7 Critical Things To Know About Importing Goods From Overseas in Australia (2023 Update)

7 Critical Things To Know About Importing Goods From Overseas in Australia (2022 Update)

Importing goods from overseas and selling them in the Australian market can be a lucrative business venture. Lower production costs and domestic consumer demand mean that you can sell more for less. 

However, before you decide to purchase and import goods from overseas, you must familiarise yourself with the legal requirements and identify possible legal issues that can arise. 

In this article, we’ll tell you everything you need to know about selling goods from overseas.

Table of Contents

1. You don’t need a licence to import but you may need a permit

You don’t need a licence when importing goods from overseas into Australia, whether you’re importing as an individual or a company. However, depending on the type of goods you’re importing, you may need to obtain permits or treatment to clear goods through customs.  

For example, some goods may be subject to certain biosecurity import conditions and quarantine regulations. Therefore, in some instances, these products won’t be permitted entry unless an import permit is obtained. The Biosecurity Import Conditions System (BICON) provides import permits prior to importation for goods such as food products. 

Additionally, if you import plant, mineral, animal or human products, they may need to be quarantined, inspected and treated by the Department of Agriculture, Water and the Environment for pests or diseases. You can use the Australian Government’s Biosecurity import conditions database to identify what import conditions exist and whether you need an import permit.

2. You must follow importing laws and government regulations

As an importer, you’re required to comply with government laws and regulations. If you fail to comply, your imports may be seized by the Department of Home Affairs. These regulations exist to protect domestic industries, consumers, and the environment from harmful and dangerous goods imported from overseas. 

For example, if you wish to import therapeutic goods such as medicine or medical devices, you must refer to the Therapeutic Goods Act 1989, which sets out the legal requirements for the import of therapeutic goods in Australia. You should familiarise yourself with regulations concerning quarantine, trade management, prohibited imports, etc.

There are certain goods that you’re prohibited from purchasing and importing, including drugs and narcotics, cultural heritage goods and biological agents.  

For further information, check out the Australia Border Force’s list of prohibited goods. We also recommend that you read about banned consumer products in Australia.

3. There may be import duties and taxes you will need to pay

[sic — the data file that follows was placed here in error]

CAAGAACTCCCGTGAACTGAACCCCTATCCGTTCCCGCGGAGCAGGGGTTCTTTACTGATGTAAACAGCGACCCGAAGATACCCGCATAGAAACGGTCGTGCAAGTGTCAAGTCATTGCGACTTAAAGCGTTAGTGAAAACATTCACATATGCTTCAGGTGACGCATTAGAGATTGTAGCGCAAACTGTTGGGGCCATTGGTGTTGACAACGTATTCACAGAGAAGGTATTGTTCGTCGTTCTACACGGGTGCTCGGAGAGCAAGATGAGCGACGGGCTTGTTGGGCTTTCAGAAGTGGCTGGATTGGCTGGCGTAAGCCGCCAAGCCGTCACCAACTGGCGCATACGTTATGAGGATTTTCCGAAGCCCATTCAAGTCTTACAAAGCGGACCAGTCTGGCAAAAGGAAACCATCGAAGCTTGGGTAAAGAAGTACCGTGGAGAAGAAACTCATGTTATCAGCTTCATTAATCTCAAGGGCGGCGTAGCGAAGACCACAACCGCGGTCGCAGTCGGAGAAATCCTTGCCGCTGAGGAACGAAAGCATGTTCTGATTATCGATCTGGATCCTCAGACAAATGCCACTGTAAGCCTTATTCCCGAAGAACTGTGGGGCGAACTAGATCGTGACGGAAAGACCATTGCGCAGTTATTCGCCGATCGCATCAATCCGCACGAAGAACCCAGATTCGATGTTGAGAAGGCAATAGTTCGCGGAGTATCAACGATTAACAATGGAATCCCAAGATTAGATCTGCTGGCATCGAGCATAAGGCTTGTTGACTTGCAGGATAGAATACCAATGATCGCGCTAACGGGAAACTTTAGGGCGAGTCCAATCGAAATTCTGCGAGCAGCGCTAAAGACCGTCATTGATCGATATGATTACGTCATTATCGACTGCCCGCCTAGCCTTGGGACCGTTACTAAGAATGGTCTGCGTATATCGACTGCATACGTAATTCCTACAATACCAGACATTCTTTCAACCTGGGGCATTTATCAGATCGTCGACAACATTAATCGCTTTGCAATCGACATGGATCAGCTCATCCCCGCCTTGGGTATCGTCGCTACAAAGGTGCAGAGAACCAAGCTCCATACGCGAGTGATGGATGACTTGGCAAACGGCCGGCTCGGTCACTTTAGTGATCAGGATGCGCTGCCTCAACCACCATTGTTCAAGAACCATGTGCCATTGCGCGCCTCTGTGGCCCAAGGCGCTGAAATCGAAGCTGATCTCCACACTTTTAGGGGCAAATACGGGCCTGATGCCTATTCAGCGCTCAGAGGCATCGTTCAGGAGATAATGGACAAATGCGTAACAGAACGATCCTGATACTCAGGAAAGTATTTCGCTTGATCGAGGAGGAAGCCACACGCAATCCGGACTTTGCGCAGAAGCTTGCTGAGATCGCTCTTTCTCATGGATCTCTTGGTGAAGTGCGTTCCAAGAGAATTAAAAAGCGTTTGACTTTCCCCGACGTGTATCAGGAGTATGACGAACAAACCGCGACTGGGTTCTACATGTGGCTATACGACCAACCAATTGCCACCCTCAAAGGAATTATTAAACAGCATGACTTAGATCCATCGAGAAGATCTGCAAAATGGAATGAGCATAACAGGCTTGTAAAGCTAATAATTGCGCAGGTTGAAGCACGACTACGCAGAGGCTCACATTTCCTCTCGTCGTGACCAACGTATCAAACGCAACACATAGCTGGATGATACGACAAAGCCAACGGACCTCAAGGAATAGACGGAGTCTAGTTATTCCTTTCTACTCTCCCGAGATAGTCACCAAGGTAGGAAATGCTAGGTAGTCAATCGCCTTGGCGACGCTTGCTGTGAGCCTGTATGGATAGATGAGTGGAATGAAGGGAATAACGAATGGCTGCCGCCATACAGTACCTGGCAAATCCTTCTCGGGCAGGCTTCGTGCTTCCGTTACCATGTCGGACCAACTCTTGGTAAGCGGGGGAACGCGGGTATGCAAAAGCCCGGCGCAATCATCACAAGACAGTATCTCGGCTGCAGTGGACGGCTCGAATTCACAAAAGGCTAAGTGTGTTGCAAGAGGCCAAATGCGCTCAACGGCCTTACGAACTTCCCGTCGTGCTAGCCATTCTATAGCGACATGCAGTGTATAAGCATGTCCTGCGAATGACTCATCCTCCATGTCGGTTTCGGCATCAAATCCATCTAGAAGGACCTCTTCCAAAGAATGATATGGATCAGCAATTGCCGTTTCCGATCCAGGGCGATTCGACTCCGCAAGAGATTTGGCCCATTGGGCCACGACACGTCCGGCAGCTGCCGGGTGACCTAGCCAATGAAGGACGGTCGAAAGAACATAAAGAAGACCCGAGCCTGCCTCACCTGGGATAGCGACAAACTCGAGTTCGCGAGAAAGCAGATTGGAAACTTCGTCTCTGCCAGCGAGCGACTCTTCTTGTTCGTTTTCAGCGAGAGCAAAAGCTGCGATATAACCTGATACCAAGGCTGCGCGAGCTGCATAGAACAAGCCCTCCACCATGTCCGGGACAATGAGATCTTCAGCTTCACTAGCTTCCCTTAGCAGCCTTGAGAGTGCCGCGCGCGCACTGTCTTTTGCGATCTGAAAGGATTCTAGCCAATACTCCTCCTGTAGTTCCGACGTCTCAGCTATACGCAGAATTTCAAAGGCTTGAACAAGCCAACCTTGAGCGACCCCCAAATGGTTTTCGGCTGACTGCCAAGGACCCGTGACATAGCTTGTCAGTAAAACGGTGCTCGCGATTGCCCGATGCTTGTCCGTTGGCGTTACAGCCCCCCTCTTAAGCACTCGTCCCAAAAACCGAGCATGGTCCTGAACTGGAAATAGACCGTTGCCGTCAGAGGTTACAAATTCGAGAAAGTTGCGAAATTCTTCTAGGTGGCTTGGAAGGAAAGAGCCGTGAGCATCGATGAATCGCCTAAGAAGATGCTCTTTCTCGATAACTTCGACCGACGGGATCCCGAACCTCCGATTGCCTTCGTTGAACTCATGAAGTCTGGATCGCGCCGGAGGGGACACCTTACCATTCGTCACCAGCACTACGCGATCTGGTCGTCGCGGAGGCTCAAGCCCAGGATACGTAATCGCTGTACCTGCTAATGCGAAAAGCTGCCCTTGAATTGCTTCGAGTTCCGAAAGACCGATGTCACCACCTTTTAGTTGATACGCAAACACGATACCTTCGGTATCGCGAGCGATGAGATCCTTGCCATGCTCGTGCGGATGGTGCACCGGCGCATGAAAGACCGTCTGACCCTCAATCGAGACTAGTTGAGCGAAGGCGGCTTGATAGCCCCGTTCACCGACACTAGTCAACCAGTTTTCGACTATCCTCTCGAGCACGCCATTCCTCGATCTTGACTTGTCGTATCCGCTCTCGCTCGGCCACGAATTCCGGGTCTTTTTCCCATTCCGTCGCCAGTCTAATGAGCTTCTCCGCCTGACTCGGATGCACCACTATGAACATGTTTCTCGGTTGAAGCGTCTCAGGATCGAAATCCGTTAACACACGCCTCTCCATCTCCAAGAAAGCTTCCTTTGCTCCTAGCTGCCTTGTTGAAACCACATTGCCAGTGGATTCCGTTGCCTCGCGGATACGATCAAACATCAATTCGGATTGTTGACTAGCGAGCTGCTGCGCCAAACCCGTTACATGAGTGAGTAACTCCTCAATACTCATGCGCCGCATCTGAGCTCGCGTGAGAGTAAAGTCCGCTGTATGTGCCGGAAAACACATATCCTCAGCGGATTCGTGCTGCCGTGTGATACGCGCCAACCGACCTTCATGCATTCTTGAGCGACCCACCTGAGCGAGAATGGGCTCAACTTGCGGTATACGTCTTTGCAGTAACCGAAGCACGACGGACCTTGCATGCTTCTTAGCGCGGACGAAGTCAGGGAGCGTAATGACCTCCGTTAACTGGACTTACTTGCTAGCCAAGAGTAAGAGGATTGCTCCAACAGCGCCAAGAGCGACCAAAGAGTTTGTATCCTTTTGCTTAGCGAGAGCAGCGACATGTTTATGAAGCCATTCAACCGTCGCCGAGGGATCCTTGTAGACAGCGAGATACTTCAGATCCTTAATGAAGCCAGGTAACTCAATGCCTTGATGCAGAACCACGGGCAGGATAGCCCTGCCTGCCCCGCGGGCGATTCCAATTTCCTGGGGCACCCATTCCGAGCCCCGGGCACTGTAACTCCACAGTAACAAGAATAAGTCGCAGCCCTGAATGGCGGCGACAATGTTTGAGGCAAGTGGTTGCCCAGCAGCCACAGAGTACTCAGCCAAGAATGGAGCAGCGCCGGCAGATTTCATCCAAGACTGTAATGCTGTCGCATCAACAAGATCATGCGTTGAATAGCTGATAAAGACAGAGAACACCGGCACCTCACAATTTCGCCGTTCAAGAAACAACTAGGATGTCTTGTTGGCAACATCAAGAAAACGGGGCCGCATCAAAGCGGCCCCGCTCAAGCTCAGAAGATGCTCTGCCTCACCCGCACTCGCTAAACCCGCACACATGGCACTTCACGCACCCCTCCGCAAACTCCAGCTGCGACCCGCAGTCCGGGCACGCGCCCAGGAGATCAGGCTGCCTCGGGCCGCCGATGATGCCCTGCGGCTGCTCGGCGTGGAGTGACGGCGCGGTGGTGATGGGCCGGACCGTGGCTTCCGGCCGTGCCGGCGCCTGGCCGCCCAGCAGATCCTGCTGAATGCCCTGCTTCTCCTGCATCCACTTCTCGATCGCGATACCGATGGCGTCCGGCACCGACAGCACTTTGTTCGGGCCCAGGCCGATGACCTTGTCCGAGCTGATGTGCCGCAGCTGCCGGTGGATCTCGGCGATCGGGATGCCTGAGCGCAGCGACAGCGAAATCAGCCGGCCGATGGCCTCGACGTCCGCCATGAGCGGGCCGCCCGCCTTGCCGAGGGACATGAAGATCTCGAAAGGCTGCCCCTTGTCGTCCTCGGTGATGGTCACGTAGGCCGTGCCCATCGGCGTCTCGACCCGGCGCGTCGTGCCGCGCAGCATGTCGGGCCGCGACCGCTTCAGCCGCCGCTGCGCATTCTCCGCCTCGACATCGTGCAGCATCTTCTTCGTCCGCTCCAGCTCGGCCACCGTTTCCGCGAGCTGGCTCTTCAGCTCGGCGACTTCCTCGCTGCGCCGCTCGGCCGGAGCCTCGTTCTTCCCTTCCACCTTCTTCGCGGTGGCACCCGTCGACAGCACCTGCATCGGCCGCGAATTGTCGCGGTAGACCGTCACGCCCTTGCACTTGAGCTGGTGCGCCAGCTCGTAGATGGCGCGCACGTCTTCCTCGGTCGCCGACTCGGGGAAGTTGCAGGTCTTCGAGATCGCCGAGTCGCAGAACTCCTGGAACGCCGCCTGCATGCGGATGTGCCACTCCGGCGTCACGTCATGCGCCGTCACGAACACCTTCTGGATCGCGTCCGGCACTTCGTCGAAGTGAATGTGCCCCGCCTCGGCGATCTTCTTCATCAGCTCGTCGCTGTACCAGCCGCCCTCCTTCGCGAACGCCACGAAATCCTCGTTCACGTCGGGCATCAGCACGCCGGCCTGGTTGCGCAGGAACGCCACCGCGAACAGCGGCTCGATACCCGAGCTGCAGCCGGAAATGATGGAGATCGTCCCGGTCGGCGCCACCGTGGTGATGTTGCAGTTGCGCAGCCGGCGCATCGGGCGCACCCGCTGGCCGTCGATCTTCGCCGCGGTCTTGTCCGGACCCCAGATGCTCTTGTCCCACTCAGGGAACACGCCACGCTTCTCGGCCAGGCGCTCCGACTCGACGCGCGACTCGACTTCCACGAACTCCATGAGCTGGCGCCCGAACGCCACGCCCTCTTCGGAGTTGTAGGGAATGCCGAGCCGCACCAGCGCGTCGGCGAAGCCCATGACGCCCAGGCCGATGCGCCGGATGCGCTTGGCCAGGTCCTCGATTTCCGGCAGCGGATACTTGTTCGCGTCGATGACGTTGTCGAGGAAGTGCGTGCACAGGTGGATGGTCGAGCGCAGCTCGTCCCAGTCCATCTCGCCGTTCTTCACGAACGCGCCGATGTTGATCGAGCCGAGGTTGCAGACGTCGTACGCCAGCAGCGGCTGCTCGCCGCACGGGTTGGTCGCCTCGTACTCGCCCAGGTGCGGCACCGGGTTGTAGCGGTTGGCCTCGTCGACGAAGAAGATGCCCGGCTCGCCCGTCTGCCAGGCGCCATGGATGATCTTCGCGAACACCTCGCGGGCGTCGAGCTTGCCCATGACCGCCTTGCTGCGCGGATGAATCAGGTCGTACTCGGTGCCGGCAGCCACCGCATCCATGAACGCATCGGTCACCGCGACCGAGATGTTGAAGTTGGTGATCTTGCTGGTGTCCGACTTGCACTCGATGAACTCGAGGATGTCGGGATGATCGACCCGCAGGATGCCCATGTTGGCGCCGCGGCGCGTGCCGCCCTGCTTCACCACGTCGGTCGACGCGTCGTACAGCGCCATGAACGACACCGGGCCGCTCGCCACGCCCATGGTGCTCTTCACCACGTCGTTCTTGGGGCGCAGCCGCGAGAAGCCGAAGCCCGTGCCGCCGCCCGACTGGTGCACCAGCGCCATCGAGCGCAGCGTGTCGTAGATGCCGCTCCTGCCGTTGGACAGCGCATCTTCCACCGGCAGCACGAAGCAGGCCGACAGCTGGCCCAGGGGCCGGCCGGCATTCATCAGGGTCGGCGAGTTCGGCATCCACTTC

Products that come into Australia need to clear the border first. There may be duties, taxes or charges and tariffs that apply if your goods are worth a certain amount. Imported goods are typically subject to taxes and duties except when they’re exempt or qualify for a concession. However, concessions are subject to restrictions and exclusions.

  • If your goods arrive via air, sea cargo or international mail and are valued at $1,000 Australian dollars(AUD) or less, you don’t have to pay any duties, taxes or charges.
  • If the value of the goods you’re importing exceeds $1,000 AUD, you’re required to submit an import declaration and pay duties, taxes and charges.
  • Similarly, if you’re importing goods like tobacco or alcohol, you’ll also need to pay duties, including customs duty, taxes and other charges, such as import processing charges, regardless of their value.

Before you import goods, you need to supply an Australian Business Number (ABN) to the Department of Home Affairs. Additionally, you must be registered for Goods and Services Tax(GST) purposes and have an ABN to claim input tax credits.

4. You must label your goods correctly with a trade description

You should label your goods with a trade description before you import them into Australia. The trade description should indicate directly or indirectly how or by whom the goods were made, produced, packed or prepared.

The trade description must comply with the following labelling requirements:

  1. Be in the English language
  2. Be in prominent and legible characters
  3. Name the country of origin where the goods were made or produced
  4. Include a correct and accurate description of the goods
  5. If the goods aren’t pre-packed, then a principal label must be attached in a prominent position, as permanently as practicable to the goods

If your imported goods don’t meet the labelling requirements, they may be seized.

5. You may have to register certain goods

Registration is required for goods that contain industrial chemicals, including the following :

  • Cosmetics
  • Solvents
  • Adhesives
  • Plastics
  • Printing and photocopying chemicals
  • Paints
  • Household cleaning products
  • Toiletries 

Therapeutic goods must be registered in accordance with Therapeutic Goods Administration laws. You also need to register goods if you’re importing chemicals for use in the industrial, agricultural or veterinary sectors.

6. You may be required to pay GST for your imported goods

According to the Australian Taxation Office(ATO), GST must be paid for imported goods unless they’re exempt. If GST applies to your imported goods, you’ll be required to submit your payment for GST along with your customs duty according to division 13-5 of the A New Tax System (Goods and Services Tax) Act 1999 (the GST Act).